January 9, 2018

Highlander: The Series: "Free Fall"

It is 26 October 1992, and time for another episode of Highlander: The Series.

Richie (Stan Kirsch) meets a confused young woman named Felicia Martins (Joan Jett). Shortly afterwards she appears to commit suicide falling off the top of a downtown skyscraper. When Felicia returns, dazed but unharmed, Richie and Duncan (Adrian Paul) realise that she is a newly resurrected immortal. There is, however, more to Felicia that first appears.

In its early days Highlander: The Series undertook an odd little dalliance with stunt-casting pop and rock stars in guest appearances. It was a strategy that sort of worked, thanks to Highlander's Queen soundtrack giving it a sort of rock music cache to begin with, but it was also a strategy that sort of failed, since more often than not a talented rock singer was not also a talented actor. Joan Jett, the first of these guest stars, give it her all. Sadly she's really not very good, and it hurts the final episode.

This is a bit of a shame, since "Free Fall" actually has a moderately smart story concept. Felicia is much older and more experienced than she presents herself to be. She meets another immortal, feigns youth and naivete, gets close to them, and then exploits their emotions by destroying their loved ones. The enraged immortal is then much more easy for her to fight and kill.

The execution, of course, is pretty terrible. Despite a reasonable production budget and a Vancouver shoot, Highlander continues to look remarkably cheap. The acting is relatively modest all round, including Eli Gabay as a third immortal named Deveraux. The episode also shows off an ongoing problem with the series: no one knows what to do with Tessa (Alexandra Vandernoot). Duncan is the protagonist and handles all of the action. Richie is the plucky sidekick who gets into scrapes and pulls in storylines. Tessa, by contrast, does not have much to do at all. I keep waiting in vain for at least one script to give her purpose and agency. She does not get a lot here.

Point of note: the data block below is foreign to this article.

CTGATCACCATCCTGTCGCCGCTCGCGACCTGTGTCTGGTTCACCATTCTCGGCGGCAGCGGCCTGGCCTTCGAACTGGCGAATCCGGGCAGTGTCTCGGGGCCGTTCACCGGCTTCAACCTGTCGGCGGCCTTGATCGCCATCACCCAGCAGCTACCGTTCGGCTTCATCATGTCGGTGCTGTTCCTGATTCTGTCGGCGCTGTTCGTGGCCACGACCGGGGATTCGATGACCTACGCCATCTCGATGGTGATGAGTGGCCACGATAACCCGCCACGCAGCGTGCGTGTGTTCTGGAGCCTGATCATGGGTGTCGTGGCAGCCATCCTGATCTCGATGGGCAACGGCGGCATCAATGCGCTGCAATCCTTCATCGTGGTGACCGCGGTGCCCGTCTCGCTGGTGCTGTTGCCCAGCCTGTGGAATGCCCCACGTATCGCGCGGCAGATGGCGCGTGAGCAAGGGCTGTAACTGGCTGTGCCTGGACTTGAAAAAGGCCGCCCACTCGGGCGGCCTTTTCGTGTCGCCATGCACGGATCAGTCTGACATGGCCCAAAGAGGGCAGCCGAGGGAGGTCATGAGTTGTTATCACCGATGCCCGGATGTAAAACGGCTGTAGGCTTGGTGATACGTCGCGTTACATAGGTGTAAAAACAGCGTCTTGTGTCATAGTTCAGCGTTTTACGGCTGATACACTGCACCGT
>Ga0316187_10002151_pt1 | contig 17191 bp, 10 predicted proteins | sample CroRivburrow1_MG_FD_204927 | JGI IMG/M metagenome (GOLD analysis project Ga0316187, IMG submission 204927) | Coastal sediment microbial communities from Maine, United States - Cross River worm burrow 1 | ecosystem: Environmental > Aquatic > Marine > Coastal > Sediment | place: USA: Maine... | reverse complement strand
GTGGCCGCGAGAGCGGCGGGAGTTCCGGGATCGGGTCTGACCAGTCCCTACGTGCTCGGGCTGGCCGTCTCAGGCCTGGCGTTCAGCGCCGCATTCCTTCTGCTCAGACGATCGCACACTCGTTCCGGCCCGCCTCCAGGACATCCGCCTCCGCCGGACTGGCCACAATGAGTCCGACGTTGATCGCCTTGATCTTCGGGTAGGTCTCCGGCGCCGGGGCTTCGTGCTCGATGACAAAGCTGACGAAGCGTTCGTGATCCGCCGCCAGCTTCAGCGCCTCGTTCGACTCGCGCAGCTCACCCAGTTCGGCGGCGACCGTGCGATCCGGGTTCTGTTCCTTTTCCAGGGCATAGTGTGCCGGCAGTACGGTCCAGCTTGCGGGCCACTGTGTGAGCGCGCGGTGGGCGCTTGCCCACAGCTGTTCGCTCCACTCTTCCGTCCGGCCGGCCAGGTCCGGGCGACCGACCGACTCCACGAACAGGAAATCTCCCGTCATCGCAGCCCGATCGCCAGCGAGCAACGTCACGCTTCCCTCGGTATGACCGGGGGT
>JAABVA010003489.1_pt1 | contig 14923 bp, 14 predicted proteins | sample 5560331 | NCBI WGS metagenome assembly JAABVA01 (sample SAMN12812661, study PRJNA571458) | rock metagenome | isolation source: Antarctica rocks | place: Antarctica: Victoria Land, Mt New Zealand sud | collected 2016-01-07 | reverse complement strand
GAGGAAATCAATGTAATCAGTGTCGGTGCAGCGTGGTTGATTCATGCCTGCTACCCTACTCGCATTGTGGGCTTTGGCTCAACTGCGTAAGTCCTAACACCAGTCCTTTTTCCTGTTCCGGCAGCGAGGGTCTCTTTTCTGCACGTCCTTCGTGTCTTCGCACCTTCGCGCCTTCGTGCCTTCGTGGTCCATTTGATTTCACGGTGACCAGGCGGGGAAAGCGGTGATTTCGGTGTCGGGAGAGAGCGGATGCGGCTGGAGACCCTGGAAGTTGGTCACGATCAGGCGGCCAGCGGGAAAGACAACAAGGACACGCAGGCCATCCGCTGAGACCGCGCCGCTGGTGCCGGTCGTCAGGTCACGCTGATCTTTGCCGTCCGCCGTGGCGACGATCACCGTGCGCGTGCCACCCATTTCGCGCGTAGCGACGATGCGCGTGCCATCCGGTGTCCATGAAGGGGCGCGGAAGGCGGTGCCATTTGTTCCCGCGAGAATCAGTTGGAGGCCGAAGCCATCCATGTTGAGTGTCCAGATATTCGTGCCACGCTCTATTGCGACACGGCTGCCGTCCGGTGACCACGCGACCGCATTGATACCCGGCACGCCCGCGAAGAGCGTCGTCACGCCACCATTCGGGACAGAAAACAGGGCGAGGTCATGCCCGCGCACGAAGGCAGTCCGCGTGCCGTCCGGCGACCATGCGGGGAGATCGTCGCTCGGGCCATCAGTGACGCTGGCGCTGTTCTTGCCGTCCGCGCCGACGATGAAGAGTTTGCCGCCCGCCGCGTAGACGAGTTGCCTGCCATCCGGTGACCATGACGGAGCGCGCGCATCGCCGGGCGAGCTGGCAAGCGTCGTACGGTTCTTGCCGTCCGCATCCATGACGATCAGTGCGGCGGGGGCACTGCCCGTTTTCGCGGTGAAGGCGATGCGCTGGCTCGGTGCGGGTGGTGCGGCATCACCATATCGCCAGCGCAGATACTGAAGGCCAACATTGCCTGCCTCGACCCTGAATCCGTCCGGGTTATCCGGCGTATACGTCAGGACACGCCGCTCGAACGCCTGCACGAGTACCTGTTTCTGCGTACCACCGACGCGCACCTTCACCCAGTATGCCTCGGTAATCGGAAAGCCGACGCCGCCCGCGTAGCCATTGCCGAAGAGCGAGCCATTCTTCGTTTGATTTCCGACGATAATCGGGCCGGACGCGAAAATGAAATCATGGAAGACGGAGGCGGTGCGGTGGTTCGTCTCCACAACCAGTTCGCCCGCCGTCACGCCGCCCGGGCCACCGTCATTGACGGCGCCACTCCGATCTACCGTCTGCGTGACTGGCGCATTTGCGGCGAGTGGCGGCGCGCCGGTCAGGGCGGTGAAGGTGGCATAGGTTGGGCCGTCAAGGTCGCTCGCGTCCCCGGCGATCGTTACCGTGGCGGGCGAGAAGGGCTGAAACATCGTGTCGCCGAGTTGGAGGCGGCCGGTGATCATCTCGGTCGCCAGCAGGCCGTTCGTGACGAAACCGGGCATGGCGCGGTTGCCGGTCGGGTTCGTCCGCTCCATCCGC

A weird side-note: it is weird to see Joan Jett appear on-screen just as her Runaways hit "Cherry Bomb" plays on the radio. Given the existence of the song implies the existence of the actual Jett in the Highlander universe, it is a surprise that when describing her later Richie doesn't simply save time and say 'she was a dead ringer for Joan Jett'.

This episode is terribly flawed, but in the context of dodgy early 90s syndicated action shows it acquits itself servicably. Let's be honest: you know what you're getting in for when you watch a show like this. After five episodes, the quality ratio rises to 40 per cent.

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